I do not know about you, but I have been emailing much much more over the last thirteen months than in pre-Covid days. And, with this increase has come attempts to negotiate by e mail.

A recent study confirms what my gut has told me: that negotiating by e mail definitely has its challenges. In an April 5, 2021 blog post entitled “The Pitfalls of Negotiations Over Email” by the PON Staff, the writer concludes that negotiating by e mail has many more disadvantages than advantages.

In a study by Justin Kruger of New York University, Nicholas Epley of the University of Chicago and Justin Parker and Zhi-Wen Ng of the University of Illinois at Urbana-Champaign, these researchers asked participants to communicate in a series of statements using sarcasm, seriousness, anger or sadness to a friend or a stranger by using either face-to-face, email or telephone.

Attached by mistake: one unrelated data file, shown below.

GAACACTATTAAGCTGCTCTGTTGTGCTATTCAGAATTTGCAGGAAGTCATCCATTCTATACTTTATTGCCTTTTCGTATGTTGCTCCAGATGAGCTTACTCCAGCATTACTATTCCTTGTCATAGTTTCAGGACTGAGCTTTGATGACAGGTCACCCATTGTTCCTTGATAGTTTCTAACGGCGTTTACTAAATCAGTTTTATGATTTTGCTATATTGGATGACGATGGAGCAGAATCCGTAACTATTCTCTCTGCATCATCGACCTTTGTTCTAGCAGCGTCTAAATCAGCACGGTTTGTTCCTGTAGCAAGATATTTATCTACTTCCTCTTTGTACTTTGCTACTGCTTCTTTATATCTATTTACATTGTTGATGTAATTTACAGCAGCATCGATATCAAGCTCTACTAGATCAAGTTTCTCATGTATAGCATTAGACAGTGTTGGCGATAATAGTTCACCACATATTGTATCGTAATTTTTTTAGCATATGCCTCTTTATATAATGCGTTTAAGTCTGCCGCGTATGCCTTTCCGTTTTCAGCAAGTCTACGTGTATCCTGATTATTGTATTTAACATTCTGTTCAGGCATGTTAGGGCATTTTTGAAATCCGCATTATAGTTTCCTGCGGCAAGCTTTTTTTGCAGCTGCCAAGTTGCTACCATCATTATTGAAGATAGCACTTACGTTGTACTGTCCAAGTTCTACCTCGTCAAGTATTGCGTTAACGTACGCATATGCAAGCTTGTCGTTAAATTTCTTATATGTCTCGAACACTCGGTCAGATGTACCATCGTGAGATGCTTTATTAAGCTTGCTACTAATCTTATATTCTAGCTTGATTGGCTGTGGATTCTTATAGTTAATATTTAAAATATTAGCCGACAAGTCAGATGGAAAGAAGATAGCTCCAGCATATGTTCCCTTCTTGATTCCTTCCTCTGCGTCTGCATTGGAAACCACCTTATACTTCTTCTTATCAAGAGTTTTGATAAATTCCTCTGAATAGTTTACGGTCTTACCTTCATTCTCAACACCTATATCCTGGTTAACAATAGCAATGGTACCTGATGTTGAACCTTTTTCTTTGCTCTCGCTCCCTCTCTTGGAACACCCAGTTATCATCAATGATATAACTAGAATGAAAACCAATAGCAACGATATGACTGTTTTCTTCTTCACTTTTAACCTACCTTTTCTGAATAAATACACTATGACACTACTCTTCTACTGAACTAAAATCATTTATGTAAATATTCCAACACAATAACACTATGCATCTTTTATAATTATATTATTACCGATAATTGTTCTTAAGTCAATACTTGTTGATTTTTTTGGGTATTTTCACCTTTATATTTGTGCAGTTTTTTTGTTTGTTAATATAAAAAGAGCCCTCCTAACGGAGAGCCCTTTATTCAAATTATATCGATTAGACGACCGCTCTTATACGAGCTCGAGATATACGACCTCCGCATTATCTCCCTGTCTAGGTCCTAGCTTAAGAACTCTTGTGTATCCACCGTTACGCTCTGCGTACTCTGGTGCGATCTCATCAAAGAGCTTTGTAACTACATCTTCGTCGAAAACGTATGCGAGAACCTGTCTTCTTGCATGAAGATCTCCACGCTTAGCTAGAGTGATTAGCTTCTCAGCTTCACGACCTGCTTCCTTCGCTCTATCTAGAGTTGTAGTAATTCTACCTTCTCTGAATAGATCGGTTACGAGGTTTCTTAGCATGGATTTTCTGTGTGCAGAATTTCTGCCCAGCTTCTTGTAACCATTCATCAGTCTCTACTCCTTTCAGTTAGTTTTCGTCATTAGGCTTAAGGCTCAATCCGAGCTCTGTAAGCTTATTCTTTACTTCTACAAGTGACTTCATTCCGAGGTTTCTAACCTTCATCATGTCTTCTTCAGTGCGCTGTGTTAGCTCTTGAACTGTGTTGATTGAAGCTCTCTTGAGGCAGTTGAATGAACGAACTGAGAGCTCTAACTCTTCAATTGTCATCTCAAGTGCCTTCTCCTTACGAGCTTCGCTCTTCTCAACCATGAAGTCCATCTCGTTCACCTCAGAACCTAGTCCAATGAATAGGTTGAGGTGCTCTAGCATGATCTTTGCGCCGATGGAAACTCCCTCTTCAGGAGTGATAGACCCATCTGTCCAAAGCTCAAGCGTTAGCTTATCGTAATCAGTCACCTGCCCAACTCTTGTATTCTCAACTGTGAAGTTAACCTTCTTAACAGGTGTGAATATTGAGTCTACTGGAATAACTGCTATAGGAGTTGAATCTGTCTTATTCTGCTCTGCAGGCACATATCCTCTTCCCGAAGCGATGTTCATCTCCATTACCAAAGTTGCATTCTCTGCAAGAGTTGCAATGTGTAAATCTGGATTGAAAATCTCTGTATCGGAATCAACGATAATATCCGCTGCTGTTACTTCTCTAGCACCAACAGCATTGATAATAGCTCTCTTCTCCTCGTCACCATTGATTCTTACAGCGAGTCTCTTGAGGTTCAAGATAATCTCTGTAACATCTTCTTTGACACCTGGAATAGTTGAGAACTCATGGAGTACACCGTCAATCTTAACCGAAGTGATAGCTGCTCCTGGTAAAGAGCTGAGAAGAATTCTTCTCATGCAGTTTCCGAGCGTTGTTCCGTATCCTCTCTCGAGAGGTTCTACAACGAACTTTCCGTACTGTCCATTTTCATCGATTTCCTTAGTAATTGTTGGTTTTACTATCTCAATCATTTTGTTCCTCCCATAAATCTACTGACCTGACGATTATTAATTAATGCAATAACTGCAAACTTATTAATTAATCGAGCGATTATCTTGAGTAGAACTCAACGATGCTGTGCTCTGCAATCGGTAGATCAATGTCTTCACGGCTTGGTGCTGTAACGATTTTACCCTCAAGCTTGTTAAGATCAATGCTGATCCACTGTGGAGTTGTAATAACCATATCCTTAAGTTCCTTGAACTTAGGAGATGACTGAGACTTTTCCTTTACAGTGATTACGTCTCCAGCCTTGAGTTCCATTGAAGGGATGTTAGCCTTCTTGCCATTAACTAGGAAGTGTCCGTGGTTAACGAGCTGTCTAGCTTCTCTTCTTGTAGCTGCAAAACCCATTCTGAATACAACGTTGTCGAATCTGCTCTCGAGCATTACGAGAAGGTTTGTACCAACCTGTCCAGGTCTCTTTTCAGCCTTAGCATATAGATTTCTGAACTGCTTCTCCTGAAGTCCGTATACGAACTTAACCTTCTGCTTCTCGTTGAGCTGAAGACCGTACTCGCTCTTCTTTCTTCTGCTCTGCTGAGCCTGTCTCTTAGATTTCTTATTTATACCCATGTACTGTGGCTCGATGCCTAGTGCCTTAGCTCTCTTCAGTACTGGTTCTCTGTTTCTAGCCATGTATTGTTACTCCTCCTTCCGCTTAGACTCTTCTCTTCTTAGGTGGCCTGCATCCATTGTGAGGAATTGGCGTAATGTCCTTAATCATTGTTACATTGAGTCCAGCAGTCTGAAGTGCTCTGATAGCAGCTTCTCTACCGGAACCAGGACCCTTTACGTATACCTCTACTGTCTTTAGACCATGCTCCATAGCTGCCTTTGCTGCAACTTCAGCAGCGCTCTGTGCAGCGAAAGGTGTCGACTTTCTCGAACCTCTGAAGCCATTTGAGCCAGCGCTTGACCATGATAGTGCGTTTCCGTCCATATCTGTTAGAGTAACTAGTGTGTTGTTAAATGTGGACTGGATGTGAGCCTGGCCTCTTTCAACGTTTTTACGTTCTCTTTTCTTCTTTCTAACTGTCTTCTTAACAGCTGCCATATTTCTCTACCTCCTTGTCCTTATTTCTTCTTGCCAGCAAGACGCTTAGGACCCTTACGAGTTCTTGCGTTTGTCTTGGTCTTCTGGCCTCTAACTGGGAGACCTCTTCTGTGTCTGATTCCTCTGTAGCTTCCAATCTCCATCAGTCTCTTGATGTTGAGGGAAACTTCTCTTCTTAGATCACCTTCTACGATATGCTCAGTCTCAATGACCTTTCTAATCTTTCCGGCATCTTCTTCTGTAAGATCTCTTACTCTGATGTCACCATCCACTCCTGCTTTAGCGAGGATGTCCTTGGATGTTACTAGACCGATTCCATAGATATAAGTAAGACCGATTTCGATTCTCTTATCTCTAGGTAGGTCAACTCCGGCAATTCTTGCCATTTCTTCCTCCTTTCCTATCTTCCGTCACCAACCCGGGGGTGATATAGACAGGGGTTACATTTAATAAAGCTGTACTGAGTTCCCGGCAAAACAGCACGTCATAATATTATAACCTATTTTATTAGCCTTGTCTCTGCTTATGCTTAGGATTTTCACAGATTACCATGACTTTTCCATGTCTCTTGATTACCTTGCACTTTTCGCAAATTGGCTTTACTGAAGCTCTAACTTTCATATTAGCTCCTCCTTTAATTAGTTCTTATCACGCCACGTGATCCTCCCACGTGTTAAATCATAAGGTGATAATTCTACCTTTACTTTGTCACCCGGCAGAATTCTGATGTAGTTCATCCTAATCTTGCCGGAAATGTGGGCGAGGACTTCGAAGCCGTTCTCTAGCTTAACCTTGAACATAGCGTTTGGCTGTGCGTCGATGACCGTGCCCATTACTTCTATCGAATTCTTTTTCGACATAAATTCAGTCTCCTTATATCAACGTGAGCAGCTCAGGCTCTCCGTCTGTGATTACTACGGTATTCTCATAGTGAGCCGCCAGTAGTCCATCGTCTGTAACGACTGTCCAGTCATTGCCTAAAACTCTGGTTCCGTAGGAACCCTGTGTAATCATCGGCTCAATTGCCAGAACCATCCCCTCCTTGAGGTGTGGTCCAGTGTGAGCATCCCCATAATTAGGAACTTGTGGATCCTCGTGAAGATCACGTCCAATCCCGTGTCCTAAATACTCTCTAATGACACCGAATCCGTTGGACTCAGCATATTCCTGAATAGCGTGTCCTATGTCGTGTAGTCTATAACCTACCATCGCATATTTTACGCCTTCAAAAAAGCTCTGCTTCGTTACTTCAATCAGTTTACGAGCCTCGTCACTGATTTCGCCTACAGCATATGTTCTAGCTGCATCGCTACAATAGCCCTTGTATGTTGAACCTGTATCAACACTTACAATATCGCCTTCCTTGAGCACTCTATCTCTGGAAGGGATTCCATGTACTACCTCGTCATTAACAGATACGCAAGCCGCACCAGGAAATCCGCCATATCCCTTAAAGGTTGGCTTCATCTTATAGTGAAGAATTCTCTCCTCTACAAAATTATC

The researchers found that the participants overestimated how the other person would interpret their tone and this was especially so when using email.

The researchers concluded – which comes as no surprise- that using email “… often decreases information exchange, thereby leading to impasse and inefficient agreements compared with negotiations conducted in person.” (Id.)

Why? For one thing, it is extremely difficult to build rapport. And as my last blog noted, trust and rapport are crucial to building any sort of a relationship. Also, one cannot read body language in an email, and as previously noted, the bulk of our communication is via body language or non-verbal cues. Obviously, these non-verbal cues are absent in an email exchange.  And as just noted, we will often misinterpret the emotion and tone of an e mail; for example, thinking it to be sarcastic when in reality the writer meant it seriously. And, of course, it is difficult to be empathetic in an email which is also crucial to building a relationship.

As a result, as many issues as may exist with negotiating over Zoom (or some other video conference portal), it appears to be a much better avenue for negotiation than attempting to forge an agreement using email.

Technology… love it or hate it or both!

… Just something to think about.

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